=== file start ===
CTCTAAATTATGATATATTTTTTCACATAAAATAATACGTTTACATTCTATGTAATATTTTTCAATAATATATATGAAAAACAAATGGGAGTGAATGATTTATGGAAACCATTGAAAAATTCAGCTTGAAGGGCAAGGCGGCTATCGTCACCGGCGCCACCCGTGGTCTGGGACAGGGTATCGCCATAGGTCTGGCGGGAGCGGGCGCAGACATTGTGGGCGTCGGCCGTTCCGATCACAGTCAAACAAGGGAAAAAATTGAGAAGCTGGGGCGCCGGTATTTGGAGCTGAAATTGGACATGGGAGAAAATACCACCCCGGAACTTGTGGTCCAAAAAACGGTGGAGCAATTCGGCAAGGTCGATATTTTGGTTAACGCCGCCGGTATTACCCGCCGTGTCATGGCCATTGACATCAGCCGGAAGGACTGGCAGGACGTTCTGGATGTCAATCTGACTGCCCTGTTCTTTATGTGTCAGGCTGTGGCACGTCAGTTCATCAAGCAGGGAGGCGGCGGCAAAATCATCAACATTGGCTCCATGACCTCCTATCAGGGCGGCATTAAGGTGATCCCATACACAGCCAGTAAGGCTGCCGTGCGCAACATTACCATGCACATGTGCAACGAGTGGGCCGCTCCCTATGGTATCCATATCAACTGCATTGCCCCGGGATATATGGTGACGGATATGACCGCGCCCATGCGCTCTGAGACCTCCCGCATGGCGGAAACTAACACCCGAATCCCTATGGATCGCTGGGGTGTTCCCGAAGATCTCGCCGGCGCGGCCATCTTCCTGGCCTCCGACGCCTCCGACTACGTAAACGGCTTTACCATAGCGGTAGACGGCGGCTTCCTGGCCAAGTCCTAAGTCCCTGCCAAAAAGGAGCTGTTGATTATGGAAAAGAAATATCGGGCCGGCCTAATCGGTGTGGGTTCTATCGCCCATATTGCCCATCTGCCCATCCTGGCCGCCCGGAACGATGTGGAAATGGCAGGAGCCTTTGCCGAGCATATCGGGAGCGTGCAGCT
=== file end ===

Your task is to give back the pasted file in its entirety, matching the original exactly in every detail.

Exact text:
CTCTAAATTATGATATATTTTTTCACATAAAATAATACGTTTACATTCTATGTAATATTTTTCAATAATATATATGAAAAACAAATGGGAGTGAATGATTTATGGAAACCATTGAAAAATTCAGCTTGAAGGGCAAGGCGGCTATCGTCACCGGCGCCACCCGTGGTCTGGGACAGGGTATCGCCATAGGTCTGGCGGGAGCGGGCGCAGACATTGTGGGCGTCGGCCGTTCCGATCACAGTCAAACAAGGGAAAAAATTGAGAAGCTGGGGCGCCGGTATTTGGAGCTGAAATTGGACATGGGAGAAAATACCACCCCGGAACTTGTGGTCCAAAAAACGGTGGAGCAATTCGGCAAGGTCGATATTTTGGTTAACGCCGCCGGTATTACCCGCCGTGTCATGGCCATTGACATCAGCCGGAAGGACTGGCAGGACGTTCTGGATGTCAATCTGACTGCCCTGTTCTTTATGTGTCAGGCTGTGGCACGTCAGTTCATCAAGCAGGGAGGCGGCGGCAAAATCATCAACATTGGCTCCATGACCTCCTATCAGGGCGGCATTAAGGTGATCCCATACACAGCCAGTAAGGCTGCCGTGCGCAACATTACCATGCACATGTGCAACGAGTGGGCCGCTCCCTATGGTATCCATATCAACTGCATTGCCCCGGGATATATGGTGACGGATATGACCGCGCCCATGCGCTCTGAGACCTCCCGCATGGCGGAAACTAACACCCGAATCCCTATGGATCGCTGGGGTGTTCCCGAAGATCTCGCCGGCGCGGCCATCTTCCTGGCCTCCGACGCCTCCGACTACGTAAACGGCTTTACCATAGCGGTAGACGGCGGCTTCCTGGCCAAGTCCTAAGTCCCTGCCAAAAAGGAGCTGTTGATTATGGAAAAGAAATATCGGGCCGGCCTAATCGGTGTGGGTTCTATCGCCCATATTGCCCATCTGCCCATCCTGGCCGCCCGGAACGATGTGGAAATGGCAGGAGCCTTTGCCGAGCATATCGGGAGCGTGCAGCT